Now, I’m not a serious off-road type and probably never will be, but I do love green lanes and weather smashed and broken mountain roads in the middle of nowhere, so I threw the 1200GS into the worst roads I know of, some completely flooded or strewn with rocks and debris and scarred with cavernous pot holes and all the while Mother Nature hurled her first winter storms in my face – thank God for Pinlock.
Now you might be thinking I’m a bit mad, but I assure you there is a reason behind this. While many people like the sea I love the mountains, any mountains. I love riding up there, hiking up there and camping up there and have been doing so since I was a kid. I’ve also come to have a deep respect for how easy one get into serious trouble when the weather turns paradise into a freezing hell in a matter of minutes, even in summer, and the higher you are, the worse trouble you can get into.
A number a years ago I got stuck overnight on a lonely Alpine pass when heavy rain dumped mud and rocks over a two-mile stretch of road, I was on the RT, and the RT was very very unhappy with the situation. Again two years ago a small avalanche dumped snow on the road down from Col de Allos entertaining me with a terrifying half hour trying to keep the RT upright while I inched my way through it! There have been more than a few other Alpine occasions in the arse end of nowhere when I really wished for a 21 inch front wheel and more ground clearance. So, either I only ride mountains in the summer, or I look for another tool for the job. That’s why I’m test-riding this GS in less than perfect conditions. I need a bike that can handle the good with the bad.
Well, as much as I hate to admit it the GS acted like it was just out for a sleepy sunny Sunday ride and for three cold wet hours while I tried to break the bike all that grew was my own growing embarrassment and grudging appreciation for the bike.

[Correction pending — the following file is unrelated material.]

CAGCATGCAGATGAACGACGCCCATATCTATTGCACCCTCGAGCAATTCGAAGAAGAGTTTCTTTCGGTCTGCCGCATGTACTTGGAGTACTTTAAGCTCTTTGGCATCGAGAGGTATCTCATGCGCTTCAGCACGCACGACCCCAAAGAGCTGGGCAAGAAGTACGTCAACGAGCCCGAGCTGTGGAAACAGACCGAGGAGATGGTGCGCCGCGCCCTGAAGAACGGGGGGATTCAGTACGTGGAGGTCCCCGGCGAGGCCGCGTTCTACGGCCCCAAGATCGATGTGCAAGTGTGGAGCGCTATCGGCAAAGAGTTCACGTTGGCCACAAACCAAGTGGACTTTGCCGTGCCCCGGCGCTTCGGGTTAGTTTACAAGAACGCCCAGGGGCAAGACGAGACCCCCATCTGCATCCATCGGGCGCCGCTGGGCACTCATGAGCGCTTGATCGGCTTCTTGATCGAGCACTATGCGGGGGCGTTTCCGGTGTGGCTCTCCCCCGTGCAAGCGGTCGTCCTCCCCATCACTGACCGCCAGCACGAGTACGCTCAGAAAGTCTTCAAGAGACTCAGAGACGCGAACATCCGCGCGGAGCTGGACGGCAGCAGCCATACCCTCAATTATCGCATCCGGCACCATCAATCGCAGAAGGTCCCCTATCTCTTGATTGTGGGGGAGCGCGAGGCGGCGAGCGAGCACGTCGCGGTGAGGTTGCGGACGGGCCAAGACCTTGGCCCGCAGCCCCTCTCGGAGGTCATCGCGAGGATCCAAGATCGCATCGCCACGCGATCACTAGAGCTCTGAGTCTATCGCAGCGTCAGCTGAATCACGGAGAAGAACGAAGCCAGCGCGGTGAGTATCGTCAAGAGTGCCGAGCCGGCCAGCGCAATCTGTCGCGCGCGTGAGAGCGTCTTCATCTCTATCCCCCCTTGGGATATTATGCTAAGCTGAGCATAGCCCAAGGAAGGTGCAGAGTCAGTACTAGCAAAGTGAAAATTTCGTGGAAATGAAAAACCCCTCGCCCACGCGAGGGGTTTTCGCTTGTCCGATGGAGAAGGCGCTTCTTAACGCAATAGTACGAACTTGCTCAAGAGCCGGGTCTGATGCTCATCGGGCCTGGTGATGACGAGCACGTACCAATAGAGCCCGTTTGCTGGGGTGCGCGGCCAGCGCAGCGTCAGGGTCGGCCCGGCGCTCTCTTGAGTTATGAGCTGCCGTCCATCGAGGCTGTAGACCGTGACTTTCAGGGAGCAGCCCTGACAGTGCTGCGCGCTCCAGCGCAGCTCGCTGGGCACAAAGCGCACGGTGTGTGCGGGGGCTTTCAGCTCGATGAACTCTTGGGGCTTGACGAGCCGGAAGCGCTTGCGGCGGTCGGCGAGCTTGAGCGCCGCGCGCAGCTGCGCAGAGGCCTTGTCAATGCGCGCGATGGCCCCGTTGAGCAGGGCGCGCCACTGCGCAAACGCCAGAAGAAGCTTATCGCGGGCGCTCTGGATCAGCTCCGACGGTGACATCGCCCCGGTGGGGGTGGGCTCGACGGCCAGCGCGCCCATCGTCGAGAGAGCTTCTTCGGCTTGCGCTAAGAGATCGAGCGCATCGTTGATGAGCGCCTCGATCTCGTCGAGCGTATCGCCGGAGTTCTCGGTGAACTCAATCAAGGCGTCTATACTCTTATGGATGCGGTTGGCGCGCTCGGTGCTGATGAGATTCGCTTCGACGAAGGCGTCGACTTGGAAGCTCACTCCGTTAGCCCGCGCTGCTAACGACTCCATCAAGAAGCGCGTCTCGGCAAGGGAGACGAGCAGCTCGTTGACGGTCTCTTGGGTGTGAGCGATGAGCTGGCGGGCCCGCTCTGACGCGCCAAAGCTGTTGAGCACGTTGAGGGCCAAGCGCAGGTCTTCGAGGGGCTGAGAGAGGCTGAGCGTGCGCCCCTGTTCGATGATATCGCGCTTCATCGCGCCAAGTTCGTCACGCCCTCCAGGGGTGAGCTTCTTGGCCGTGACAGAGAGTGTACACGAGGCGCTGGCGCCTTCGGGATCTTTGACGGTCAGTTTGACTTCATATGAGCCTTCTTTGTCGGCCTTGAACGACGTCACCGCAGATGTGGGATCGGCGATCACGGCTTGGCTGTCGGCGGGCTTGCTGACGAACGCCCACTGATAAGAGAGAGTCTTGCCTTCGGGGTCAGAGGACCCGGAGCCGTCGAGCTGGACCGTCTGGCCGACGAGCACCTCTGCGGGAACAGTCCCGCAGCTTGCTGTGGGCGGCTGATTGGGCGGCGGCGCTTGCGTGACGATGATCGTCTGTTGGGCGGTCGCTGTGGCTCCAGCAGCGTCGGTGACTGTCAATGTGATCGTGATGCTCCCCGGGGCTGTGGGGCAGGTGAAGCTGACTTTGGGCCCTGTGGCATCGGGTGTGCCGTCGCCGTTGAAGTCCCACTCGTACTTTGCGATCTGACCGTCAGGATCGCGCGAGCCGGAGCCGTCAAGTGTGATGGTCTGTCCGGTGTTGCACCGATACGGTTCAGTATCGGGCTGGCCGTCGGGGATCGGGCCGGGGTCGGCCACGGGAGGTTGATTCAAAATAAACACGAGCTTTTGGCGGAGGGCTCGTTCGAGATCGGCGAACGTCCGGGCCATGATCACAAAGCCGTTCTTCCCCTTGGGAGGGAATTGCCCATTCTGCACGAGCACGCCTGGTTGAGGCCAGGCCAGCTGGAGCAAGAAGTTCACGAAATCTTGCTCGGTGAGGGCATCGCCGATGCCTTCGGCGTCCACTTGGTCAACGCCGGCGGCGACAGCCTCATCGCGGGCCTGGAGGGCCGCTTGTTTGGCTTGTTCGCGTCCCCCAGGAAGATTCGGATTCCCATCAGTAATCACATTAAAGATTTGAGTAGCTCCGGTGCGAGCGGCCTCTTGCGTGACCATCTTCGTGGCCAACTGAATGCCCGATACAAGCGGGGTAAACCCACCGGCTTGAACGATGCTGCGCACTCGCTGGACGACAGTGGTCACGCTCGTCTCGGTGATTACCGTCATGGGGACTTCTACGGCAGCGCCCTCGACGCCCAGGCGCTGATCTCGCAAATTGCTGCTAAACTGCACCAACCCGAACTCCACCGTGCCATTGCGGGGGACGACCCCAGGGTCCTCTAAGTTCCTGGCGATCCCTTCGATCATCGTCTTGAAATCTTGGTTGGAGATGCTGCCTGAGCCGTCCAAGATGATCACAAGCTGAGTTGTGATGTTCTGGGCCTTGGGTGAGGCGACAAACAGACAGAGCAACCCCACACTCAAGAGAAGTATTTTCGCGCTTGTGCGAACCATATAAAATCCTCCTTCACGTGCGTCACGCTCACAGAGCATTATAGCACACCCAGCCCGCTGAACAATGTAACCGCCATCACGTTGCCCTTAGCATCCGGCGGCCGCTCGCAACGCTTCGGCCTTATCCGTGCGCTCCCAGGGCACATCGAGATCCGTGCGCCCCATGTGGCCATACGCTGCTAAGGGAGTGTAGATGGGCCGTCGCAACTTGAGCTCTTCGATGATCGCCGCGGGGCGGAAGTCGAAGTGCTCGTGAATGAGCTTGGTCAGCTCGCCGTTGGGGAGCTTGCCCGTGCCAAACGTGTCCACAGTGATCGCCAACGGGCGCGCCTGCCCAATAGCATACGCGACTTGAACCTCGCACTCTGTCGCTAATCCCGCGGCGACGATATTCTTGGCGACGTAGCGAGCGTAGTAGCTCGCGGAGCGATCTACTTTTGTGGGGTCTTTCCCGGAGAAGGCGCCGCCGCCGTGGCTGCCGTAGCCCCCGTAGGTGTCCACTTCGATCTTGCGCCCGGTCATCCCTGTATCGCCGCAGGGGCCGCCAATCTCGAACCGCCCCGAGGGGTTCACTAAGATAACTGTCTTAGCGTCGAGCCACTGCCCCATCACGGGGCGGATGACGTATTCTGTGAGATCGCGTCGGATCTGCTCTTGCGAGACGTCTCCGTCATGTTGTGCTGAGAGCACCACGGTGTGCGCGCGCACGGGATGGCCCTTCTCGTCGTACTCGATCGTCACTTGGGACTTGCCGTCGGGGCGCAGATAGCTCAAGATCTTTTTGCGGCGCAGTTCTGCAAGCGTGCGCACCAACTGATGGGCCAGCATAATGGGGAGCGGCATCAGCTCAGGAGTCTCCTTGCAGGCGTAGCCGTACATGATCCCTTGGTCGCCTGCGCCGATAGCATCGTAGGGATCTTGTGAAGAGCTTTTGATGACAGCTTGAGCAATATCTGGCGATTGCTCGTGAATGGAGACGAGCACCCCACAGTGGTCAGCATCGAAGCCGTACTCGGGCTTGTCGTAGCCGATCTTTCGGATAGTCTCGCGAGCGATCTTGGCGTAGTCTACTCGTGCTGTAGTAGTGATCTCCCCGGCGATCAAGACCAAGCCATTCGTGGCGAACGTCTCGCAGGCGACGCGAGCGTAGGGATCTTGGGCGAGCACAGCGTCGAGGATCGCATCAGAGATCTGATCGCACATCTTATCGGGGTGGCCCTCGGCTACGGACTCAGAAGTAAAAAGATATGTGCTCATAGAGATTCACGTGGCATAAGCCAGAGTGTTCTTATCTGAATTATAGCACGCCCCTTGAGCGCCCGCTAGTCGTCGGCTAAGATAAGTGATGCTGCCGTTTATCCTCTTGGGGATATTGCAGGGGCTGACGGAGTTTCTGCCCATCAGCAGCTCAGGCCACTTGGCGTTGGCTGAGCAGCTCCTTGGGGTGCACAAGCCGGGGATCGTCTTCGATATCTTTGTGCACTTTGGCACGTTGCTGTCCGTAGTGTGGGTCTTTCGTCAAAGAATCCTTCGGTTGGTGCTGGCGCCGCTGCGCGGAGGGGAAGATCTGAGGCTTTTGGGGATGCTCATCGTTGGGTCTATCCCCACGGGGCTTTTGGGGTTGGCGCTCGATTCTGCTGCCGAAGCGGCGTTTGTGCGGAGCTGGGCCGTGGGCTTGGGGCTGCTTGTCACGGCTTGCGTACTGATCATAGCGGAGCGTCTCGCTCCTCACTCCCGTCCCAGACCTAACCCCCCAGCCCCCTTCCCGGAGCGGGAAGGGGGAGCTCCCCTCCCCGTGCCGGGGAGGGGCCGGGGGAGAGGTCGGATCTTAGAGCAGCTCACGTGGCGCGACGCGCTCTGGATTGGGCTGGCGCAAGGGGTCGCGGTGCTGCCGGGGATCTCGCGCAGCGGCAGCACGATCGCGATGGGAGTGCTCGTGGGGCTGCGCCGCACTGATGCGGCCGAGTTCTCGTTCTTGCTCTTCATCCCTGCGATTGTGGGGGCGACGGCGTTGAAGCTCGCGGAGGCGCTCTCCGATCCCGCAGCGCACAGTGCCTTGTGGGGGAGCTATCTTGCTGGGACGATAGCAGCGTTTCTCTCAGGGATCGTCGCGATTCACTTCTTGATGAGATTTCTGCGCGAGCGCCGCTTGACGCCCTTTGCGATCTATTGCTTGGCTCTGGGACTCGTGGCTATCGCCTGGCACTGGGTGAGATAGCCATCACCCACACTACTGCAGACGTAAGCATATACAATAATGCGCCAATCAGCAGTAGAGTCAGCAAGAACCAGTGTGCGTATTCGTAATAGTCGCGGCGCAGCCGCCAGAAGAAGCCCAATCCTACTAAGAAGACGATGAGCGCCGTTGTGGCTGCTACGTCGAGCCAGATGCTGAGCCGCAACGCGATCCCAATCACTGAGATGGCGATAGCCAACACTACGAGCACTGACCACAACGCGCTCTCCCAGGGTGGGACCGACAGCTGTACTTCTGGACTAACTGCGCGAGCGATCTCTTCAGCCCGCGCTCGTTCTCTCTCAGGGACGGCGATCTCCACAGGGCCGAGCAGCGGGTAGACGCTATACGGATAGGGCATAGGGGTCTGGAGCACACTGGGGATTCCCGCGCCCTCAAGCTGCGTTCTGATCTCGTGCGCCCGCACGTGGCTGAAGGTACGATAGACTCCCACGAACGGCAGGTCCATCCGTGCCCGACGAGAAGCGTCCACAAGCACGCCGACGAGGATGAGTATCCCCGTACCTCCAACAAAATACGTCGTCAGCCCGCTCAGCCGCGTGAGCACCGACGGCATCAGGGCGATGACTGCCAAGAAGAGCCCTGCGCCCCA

Only now, 8 years since it’s first release I get it. I now know why so many people are buying this bike. While I still think the 1150RT or 1200RT’s are one of the best touring bikes on the planet for normal roads, they’re simply not built for rougher roads or gravel. They are what they are. If I’d taken my RT on those roads, in that weather last week, I’d have been asking for trouble, or at least asking the AA to come a dig my RT out of a flooded road. So, if I want to ride the rougher off beat roads in the Alps I have to pass the RT over for the GS.
So there you have it, the RT is now for sale and I’m in the market for a GS. Unfortunately, at least for me, the standard 1200GS has one really stupid design flaw with it’s 20ltr tank and 300km range which is the same as a mid range road bike like my F800R. There has been any number of times over the years when the RT hit the reserve tank even with its range of 380+km – Sundays in rural France or Spain anyone? So it looks like I got to get my hands on a GSADV.
But I’m still not sure, is the GSADV too big for small Alpine passes? If anyone out there as an opinion on this I’d love to hear it.
Anyhow, I will be uploading videos of my summer travels in northern Spain and the French/Spanish Pyrenees soon, along with descriptions and maps to some of the best roads I’ve recently found, and great biker friendly places to stay in the region. But first, due to popular request I’ve started uploading colour versions of some of last years videos which I’d originally uploaded in Black & White. And for this years videos I promise not to be drinking while editing to videos LOL…
Here are the updated vids…
Motorbike Routes, Col du Bonette South Ramp 2012 Colour Version »
Motorbike Routes, Col de la Bonette North Ramp 2012 Colour Version »